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The Twilight Saga:
New Moon

Oh my freaking lord...I mean, Jesus Christ, what the fuck? Are you kidding me? This is a cultural phenomenon? I...I just...well, I just have no words. I'm going to use them anyway, but they will fall short of expressing my actual reaction to this film. It's not the worst film I've seen; I've seen far too many. But it is undoubtedly one of the worst films I've ever seen for its profile level and instant success, and that includes Batman and Robin. Oh, yes. It really does. From top to bottom, this is a film made by complete and total whores. Talentless, pandering whores. I'm ashamed to be part of their species.

The first Twilight was about a girl who fell in love with the world's most emasculated vampire. This film is about, at most, a girl still in love with said vampire, but beyond that, I can honestly say that this is a film about nothing. It has miraculously managed to shoot below the bar set by the first film, even though that bar was pretty much lying flat on the ground already. The opening sets up a triangle between the pathetic, self-hating Bella, Edward the vampire, and Jacob, the nice boy about to become a werewolf. Attending a birthday party the vampire family is throwing for her, she is nearly killed by one of them when she gets a tiny paper cut and exposes them to the sight of a minute quantity of her blood. It does seriously beg the question of how these creatures manage to pass effectively for human and appear sentient and rational when they apparently have the mental capacities of sharks; I'm not a vegetarian, but I don't uncontrollably assault random cows I may pass while driving through the country. After this incident, Edward laconically states that he will be leaving the country so as not to expose Bella to any more such danger, as he too feels the bloodlust and might just kill her. After three months spent staring motionless out of her window, she begins hanging out with Jacob, just in time for him to hit werewolfdom and tell her that she can't see him anymore, lest he go berserk and kill her. So there you have what passes for a plot: the loneliness of being torn between two humorless clods who threaten you with violence. Oh, the angst.

This film is utterly pathetic. It is filled to the bursting point with vast boxcar loads of nothing. The editor seems to have been instructed to space out all alleged events with slightly longer spans of non-events, lest the paper-thin story blow by in a minute and a half. This includes pretty much all conversations, in which awkward pauses are included between any two given bits of speaking. Things seem to be about to happen, occasionally threaten to happen, and then happen with so little fanfare that they pass without us being sure if they really did happen. When they do, they're usually so insipid we suddenly wish they weren't happening anymore. Ostensibly male characters utter lines such as "You think I'm sort of beautiful?" as if to solidify the notion that novelist Stephanie Meyer and her screenwriter have never spoken to an actual male in their entire lives. Pretty boys fresh off of a Calvin Klein shoot wander shirtless through the woods for the titillation of little girls, reminding anyone who missed it that this is basically softcore for fourteen year-olds. Edward speaks in a monotone about how Bella "gives him all he needs just by breathing," speaks in a monotone about how he'd rather die than live without her, and expresses relief in a monotone when she's found to be safe. It's a mute, emotionless film about deep and undying love. If you don't see the problem, I can only guess it's because you worked on this piece of crap, or are an idiot.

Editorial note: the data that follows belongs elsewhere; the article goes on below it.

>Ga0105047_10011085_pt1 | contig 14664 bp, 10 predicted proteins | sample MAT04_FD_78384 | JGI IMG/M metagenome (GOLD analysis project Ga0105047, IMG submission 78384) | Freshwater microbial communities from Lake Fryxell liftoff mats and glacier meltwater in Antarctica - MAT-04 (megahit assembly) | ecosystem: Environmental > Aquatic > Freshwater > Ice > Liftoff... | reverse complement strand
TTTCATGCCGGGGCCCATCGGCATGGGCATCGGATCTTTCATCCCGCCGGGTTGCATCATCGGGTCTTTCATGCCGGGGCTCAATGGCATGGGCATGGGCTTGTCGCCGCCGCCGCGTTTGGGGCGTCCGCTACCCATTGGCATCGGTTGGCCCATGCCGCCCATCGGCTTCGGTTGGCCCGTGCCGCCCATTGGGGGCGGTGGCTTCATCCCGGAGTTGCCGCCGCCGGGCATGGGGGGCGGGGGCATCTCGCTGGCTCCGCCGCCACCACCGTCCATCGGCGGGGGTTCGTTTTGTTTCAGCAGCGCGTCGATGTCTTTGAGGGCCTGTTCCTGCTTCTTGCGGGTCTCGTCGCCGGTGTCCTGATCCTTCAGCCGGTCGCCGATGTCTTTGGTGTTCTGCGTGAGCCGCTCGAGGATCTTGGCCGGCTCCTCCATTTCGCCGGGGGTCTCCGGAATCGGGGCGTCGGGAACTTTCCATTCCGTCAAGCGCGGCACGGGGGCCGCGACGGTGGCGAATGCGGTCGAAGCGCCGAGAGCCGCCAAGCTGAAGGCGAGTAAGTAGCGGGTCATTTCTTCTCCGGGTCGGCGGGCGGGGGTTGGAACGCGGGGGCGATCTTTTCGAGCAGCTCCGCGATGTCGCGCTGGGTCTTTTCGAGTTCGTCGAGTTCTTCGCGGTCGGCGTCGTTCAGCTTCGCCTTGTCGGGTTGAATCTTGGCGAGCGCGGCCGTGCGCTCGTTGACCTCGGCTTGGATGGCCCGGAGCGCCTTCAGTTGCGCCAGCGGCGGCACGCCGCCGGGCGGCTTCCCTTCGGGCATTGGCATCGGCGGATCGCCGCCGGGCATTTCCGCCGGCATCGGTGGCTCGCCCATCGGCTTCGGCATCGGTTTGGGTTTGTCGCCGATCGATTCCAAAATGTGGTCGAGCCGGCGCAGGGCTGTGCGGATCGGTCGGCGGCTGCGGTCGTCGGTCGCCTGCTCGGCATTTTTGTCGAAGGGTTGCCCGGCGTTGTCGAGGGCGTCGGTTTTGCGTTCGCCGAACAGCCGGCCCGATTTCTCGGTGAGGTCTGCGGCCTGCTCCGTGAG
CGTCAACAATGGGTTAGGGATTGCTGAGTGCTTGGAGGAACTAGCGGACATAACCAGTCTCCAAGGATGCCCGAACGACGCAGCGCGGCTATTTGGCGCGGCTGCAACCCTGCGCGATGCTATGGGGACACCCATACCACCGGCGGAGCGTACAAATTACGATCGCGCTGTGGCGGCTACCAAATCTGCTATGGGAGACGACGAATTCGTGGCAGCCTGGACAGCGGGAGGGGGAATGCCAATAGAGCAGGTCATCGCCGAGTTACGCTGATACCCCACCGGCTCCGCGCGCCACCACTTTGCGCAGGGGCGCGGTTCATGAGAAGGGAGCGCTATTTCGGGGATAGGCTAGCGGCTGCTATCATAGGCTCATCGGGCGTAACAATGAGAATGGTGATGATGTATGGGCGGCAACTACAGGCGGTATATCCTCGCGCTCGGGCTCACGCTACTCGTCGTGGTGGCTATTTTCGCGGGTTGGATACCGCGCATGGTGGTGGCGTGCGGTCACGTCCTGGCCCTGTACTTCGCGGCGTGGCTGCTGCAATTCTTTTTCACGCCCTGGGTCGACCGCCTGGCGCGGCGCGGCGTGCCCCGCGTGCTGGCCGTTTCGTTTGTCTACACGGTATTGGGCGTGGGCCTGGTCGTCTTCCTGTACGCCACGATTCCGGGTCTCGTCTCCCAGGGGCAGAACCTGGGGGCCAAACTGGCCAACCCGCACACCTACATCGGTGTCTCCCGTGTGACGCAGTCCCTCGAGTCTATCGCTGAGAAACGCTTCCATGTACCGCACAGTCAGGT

The film does its viewers a terrible disservice by introducing the subject of suicide after about an hour and a half of this drivel, when the audience is probably terribly suggestible to such ideas. When the climax finally arrives, it's so underwhelming that even the film itself doesn't notice that it's supposed to be over, and continues moping along for another fifteen minutes or so of additional cringe-worthy dialogue and posturing. The sole entertaining scene arrives in the form of the dialogue coming from an unseen action flick Bella attends on an awkward three-way date; sadly, the intentionally generic-sounding shoot-em-up ("Oh yeah? Well, I'll blow both your heads off!") comes off as far more entertaining than the film we're actually watching. New Moon's ultimate theme seems to be about the nobility of a girl standing by her man despite his coldness and constant threats of violence; it's outright deplorable that such a despicable notion is being feverishly marketed at young women, and disheartening that they seem to be gobbling up that shitty idea so voraciously.

-review by Matt Murray

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